Mike Trout’s 2020 season ended with MLB’s playoffs once again lacking the best player in a quest for a championship. A shortened season caused by a global pandemic casts a sense of proportion on the disappointment, but in baseball terms. . . this is getting old.
The 2020 season offered a lot of promise for the Angels to reach the finally reach the playoffs for the first time since 2014. Anthony Rendon signed a free-agent contract and would provide sufficient lineup protection for Trout. Shohei Ohtani would be able to rejoin the meager pitching staff. Top prospect Jo Adell would be waiting in the wings to join the team, and the league would open up the playoff structure so that half of the total teams would make the playoffs. For the Angels to miss the playoffs in that situation the team would have to seriously underperform. Sadly, that is exactly what happened.
The 2019 season ends with Mike Trout turning in what he considers his best season to date. It’s hard to argue with his assessment and impossible to argue against his place as the best in the game.
The season began with Mike Trout signing the largest contract in MLB history. $426.5 million over 13 years with an average annual value of $36.5 million, the contract effectively insures Trout will remain an Angel for the rest of his career. He showed that he was absolutely worth every penny by outperforming the contract once again. His value to his team for the year could easily have been worth as much as $60-80 million as compared to other free agent signings.
After signing a career forming contract that will likely leave him in an Angels uniform for the rest of his career, Mike Trout sets out to lead his team into the playoffs. Most pundits and projection systems have the Angels as a slightly improved team from 2018 that is one of the last teams to miss the playoffs. While there is some chance that the Angels out-perform these predictions a lot will ride on players not-named Mike Trout. Most notably the starting pitching staff will have to exhibit greater resilience to injury than it has shown in the last several years. Other players such as Justin Upton and Shohei Ohtani will need to return from injury with the power to impact the offense in ways that prevent teams from intentionally walking Trout.
This offseason has seen the signing of contracts of three of Mike Trout’s contemporaries. Manny Machado signed a ten year deal with the Padres. Nolan Arenado remains with the Rockies for potentially another 8 years. Bryce Harper just completed terms with the Phillies, locking him up for 13 years. In addition Giancarlo Stanton is in the midst of a 13 year contract with the Marlins/Yankees. These four contracts represent the best available information about what kind of extension the Angels might offer Trout and/or what kind of deal he might expect on the open market after the 2020 season. While none of these players offer the same performance value as Trout, in fact he might be as good as any two of them combined, they represent the elite talent at the same age.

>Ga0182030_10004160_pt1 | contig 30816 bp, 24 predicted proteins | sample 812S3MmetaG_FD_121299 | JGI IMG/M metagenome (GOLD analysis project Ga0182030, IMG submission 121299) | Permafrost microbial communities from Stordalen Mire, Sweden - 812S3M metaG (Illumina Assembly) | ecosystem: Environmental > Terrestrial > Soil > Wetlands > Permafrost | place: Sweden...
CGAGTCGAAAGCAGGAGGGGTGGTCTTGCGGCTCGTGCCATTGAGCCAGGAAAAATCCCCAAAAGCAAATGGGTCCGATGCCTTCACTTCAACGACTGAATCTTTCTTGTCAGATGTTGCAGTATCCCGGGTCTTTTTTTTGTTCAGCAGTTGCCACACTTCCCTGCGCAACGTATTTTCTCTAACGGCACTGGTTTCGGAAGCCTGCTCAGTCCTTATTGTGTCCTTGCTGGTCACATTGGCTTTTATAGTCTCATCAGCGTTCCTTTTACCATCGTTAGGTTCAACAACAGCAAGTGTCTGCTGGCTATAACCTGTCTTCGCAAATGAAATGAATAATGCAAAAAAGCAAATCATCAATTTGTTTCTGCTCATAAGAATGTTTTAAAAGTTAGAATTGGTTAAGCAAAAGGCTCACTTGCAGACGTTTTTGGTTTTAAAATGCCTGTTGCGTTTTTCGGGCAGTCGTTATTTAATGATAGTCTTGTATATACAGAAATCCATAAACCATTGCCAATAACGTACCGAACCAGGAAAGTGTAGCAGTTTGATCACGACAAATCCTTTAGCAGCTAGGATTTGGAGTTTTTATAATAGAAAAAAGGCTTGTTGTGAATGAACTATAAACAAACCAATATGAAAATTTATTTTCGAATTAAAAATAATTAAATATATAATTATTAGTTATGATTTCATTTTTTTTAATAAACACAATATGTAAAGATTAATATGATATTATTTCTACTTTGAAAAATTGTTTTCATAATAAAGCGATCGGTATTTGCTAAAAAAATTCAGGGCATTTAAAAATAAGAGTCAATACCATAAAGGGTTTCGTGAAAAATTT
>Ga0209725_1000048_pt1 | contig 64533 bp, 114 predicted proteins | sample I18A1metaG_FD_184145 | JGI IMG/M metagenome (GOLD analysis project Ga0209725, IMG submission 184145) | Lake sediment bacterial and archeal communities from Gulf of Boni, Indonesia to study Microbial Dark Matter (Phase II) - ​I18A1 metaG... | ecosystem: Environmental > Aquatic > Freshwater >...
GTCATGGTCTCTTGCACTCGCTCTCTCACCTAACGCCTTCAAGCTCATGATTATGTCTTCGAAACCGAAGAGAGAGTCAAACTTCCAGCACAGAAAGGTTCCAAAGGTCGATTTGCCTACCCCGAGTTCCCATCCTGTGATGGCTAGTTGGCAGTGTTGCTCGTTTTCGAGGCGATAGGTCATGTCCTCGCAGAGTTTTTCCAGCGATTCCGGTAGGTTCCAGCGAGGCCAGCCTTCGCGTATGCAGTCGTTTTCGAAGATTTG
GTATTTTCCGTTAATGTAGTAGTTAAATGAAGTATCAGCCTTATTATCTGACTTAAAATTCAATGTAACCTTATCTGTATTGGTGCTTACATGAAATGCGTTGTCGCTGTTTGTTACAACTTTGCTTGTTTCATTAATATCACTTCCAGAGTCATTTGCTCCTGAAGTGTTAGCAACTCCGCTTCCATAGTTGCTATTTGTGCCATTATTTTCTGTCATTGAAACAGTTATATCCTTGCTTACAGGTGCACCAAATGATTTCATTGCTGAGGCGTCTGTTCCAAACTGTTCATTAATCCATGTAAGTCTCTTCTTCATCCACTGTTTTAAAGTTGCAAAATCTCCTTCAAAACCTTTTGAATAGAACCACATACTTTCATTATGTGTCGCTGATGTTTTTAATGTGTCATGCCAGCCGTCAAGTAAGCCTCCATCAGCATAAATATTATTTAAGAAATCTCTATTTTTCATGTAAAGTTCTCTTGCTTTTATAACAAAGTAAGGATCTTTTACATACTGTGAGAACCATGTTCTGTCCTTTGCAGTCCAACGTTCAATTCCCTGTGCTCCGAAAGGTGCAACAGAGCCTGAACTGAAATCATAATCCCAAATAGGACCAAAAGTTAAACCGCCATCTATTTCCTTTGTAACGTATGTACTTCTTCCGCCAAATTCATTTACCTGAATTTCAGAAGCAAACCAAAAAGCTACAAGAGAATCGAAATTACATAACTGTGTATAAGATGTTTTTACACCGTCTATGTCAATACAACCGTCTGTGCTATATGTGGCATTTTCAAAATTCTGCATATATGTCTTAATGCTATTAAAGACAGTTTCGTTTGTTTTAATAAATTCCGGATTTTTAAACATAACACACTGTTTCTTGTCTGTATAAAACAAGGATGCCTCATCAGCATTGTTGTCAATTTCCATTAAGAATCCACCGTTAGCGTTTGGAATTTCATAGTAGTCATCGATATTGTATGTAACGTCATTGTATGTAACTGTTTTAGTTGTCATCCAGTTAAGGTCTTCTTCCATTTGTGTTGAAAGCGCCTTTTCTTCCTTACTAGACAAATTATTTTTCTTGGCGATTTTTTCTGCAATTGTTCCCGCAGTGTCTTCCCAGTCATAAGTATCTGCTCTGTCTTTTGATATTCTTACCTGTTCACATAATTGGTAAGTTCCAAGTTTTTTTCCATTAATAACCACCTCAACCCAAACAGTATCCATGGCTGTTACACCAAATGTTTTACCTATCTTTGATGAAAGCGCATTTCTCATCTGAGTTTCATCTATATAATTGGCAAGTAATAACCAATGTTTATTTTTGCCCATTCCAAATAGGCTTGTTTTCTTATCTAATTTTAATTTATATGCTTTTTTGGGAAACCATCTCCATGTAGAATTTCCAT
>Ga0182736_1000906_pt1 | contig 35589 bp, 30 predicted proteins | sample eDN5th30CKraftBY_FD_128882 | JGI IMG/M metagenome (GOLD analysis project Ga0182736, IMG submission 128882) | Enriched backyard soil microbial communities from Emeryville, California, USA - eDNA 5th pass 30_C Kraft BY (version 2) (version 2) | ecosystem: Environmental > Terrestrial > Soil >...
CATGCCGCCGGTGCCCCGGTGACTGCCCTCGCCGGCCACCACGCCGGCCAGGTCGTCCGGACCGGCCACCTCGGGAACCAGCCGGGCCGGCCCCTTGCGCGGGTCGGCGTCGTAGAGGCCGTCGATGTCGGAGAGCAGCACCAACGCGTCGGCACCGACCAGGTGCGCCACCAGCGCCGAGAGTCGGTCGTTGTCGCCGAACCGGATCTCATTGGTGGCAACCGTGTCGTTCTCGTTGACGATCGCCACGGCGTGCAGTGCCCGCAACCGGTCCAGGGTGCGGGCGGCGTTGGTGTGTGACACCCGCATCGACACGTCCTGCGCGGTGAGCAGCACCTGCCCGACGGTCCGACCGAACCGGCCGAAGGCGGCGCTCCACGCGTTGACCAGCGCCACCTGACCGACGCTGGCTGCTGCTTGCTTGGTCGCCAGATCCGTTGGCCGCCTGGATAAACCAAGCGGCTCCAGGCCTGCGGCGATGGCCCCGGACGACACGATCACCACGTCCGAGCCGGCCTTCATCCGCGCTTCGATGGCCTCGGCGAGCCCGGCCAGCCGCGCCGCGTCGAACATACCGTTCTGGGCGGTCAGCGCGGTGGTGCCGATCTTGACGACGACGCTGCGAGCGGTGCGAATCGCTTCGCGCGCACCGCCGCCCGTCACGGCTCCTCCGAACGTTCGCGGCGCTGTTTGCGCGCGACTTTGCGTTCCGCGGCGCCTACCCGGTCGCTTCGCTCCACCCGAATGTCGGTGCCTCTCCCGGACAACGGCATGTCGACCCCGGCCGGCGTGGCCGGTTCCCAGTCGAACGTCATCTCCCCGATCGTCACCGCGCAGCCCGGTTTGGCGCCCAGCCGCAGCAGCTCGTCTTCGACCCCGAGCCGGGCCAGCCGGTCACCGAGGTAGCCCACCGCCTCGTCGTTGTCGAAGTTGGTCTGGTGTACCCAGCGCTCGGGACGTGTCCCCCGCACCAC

The 2018 season began with a great deal of promise for Mike Trout. Trout had recently gotten married and seen his favorite football team, the Philadelphia Eagles, win the Super Bowl. In addtion, the Angels offseason saw the addition of Justin Upton (through a contract extension), Zack Cozart, Ian Kinsler and the two-way phenom, Shohei Ohtani. It appeared the Angels would be on track for their first playoff appearance since 2014.
The season started with a bang as the Angels won 11 of their first 13 games. The offense seemed to be on fire and the pitching staff healthier than it had been in years. But that optimism didn’t last much past May. Key injuries to Kenyan Middleton, Garret Richards, Shohei Ohtani, and Zack Cozart railroaded the team. In addition Kole Calhoun ran into a major hitting slump which required him to rework his entire swing in the offseason. Justin Upton had a mediocre start to his season that didn’t really strengthen until the latter part of the year. All of these plus a slew of other injuries robbed the Angels of a winning season. Meanwhile Mike Trout continued to do Mike Trout things. Continue reading Diamond in the Rough – 2018 Season Review→